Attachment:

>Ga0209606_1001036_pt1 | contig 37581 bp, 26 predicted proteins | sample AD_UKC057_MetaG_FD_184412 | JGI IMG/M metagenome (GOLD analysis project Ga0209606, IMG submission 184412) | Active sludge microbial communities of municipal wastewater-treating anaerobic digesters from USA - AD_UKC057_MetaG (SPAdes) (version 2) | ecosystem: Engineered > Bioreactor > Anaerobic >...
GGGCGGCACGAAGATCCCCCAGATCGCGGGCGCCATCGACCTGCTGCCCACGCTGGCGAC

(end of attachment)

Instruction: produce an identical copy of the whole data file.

>Ga0209606_1001036_pt1 | contig 37581 bp, 26 predicted proteins | sample AD_UKC057_MetaG_FD_184412 | JGI IMG/M metagenome (GOLD analysis project Ga0209606, IMG submission 184412) | Active sludge microbial communities of municipal wastewater-treating anaerobic digesters from USA - AD_UKC057_MetaG (SPAdes) (version 2) | ecosystem: Engineered > Bioreactor > Anaerobic >...
GGGCGGCACGAAGATCCCCCAGATCGCGGGCGCCATCGACCTGCTGCCCACGCTGGCGAC